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Prosecution petty, a waste of money

Frank Murphy

COLUMN

I have read some rubbish and seen some stupid decisions in my time at Motu, in respect of the Motu river.

I have fished and hunted the whole of the Motu catchment for many years, having operated in the past, in the live deer capture days, a helicopter base (six helicopters) for eight years and an international trout fishing lodge for 25 years. I would be surprised if anyone knows the Motu river, from its source to the sea, as well as I do.

This GDC decision to prosecute a Matawai farmer for, in their opinion, damaging a small creek (it is not a spawning creek, too small) is in my view petty and just another waste of ratepayers’ money.

For many years I have been, for GDC, a notifiable person for local rivers under the Resource Management Act. (I wonder why I was ignored this time.)

About eight years ago I was asked to attend an application under the Act (to save a woolshed) for significant work on the Motu river. Part of this work was on a section of the same farm (different owners then) 500 yards above the small creek they are prosecuting the current owner on.

The work back then entailed digging a huge channel and diverting the entire Motu River for a couple of hundred yards. This work would have put more sediment into the Motu river than the small creek in the court case would have done since it was created. The river ran dirty for a fortnight.

This work that I was involved in actually brought about one of the best fishing beats on the Motu river, favoured for many years by international anglers. It was proper use of the Resource Management Act.

The downstream farmers in the case of the remedial work I was involved in were OK with it. I wonder if they was consulted before the prosecution this time.

While I am on the subject of stupid decisions in respect of the Motu river, I would like to point out a fact to the approx. 3000 trout licence holders in the region: GDC is forcing the local farmers to fence the river off to all stock (a national policy).

That in itself is not the issue. What I do see as a future issue, especially for kids, is there appears to have been no GDC consultation in respect of paying affected farmers for access gates etc.

Will they permit access? There is no Queen’s Chain or legal access on the Motu river. If farmers (as is their right) put up, as is currently happening, a six-wire 5000 volt electric fence, in practical terms they will shut off the whole upper Motu river. You can’t get over it and can’t get under it.

I think I better stand for this ward in the coming elections . . .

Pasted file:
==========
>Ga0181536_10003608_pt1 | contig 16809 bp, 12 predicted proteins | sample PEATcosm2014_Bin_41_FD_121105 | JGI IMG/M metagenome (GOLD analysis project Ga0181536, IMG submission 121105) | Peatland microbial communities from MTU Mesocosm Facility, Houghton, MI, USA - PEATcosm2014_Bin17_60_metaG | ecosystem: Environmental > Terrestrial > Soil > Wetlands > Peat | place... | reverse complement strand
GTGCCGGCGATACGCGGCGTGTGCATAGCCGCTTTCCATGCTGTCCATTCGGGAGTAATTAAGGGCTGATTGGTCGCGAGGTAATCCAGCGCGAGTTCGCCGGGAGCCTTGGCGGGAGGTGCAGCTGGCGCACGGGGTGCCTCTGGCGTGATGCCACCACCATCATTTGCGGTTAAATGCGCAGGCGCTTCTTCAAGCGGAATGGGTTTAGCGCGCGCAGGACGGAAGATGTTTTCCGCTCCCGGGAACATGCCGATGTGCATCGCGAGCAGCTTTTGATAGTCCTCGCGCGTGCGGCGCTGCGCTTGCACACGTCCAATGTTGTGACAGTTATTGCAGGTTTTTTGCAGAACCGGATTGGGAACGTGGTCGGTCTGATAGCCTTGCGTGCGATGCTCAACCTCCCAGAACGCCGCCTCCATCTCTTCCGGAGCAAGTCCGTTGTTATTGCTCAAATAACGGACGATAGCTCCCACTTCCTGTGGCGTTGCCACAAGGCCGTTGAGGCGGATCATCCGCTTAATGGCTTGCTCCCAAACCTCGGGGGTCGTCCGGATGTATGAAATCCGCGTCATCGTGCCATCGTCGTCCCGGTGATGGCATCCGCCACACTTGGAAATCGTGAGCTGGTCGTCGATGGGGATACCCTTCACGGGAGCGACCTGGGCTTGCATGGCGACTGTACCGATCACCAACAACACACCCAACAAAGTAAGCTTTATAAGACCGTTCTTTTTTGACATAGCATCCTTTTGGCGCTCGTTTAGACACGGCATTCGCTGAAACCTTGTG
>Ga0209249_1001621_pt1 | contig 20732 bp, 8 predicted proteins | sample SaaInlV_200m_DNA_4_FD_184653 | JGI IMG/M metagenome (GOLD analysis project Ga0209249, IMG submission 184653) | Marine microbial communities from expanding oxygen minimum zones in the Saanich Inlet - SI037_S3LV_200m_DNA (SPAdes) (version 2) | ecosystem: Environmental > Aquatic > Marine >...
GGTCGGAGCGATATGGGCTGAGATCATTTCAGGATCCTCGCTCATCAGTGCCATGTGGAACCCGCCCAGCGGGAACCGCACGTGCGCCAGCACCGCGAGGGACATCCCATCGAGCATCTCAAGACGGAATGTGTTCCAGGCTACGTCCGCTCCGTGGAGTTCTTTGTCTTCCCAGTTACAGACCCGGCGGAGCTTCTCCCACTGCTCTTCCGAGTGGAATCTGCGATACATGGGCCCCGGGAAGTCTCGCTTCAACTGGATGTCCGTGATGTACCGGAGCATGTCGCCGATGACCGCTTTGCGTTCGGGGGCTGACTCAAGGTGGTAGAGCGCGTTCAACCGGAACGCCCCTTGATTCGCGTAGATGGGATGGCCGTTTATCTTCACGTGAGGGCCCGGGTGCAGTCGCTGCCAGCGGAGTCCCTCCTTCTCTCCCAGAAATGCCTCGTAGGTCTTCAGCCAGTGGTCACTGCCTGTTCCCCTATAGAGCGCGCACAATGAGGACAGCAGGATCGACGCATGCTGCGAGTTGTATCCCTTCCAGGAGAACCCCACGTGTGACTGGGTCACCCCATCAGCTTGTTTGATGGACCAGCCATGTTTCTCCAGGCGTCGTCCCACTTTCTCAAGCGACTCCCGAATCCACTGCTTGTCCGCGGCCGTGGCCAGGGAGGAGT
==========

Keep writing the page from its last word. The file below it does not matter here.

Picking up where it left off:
I have read some rubbish and seen some stupid decisions in my time at Motu, in respect of the Motu river.

I have fished and hunted the whole of the Motu catchment for many years, having operated in the past, in the live deer capture days, a helicopter base (six helicopters) for eight years and an international trout fishing lodge for 25 years. I would be surprised if anyone knows the Motu river, from its source to the sea, as well as I do.

This GDC decision to prosecute a Matawai farmer for, in their opinion, damaging a small creek (it is not a spawning creek, too small) is in my view petty and just another waste of ratepayers’ money.

For many years I have been, for GDC, a notifiable person for local rivers under the Resource Management Act. (I wonder why I was ignored this time.)

About eight years ago I was asked to attend an application under the Act (to save a woolshed) for significant work on the Motu river. Part of this work was on a section of the same farm (different owners then) 500 yards above the small creek they are prosecuting the current owner on.

The work back then entailed digging a huge channel and diverting the entire Motu River for a couple of hundred yards. This work would have put more sediment into the Motu river than the small creek in the court case would have done since it was created. The river ran dirty for a fortnight.

This work that I was involved in actually brought about one of the best fishing beats on the Motu river, favoured for many years by international anglers. It was proper use of the Resource Management Act.

The downstream farmers in the case of the remedial work I was involved in were OK with it. I wonder if they was consulted before the prosecution this time.

While I am on the subject of stupid decisions in respect of the Motu river, I would like to point out a fact to the approx. 3000 trout licence holders in the region: GDC is forcing the local farmers to fence the river off to all stock (a national policy).

That in itself is not the issue. What I do see as a future issue, especially for kids, is there appears to have been no GDC consultation in respect of paying affected farmers for access gates etc.

Will they permit access? There is no Queen’s Chain or legal access on the Motu river. If farmers (as is their right) put up, as is currently happening, a six-wire 5000 volt electric fence, in practical terms they will shut off the whole upper Motu river. You can’t get over it and can’t get under it.

I think I better stand for this ward in the coming elections . . .

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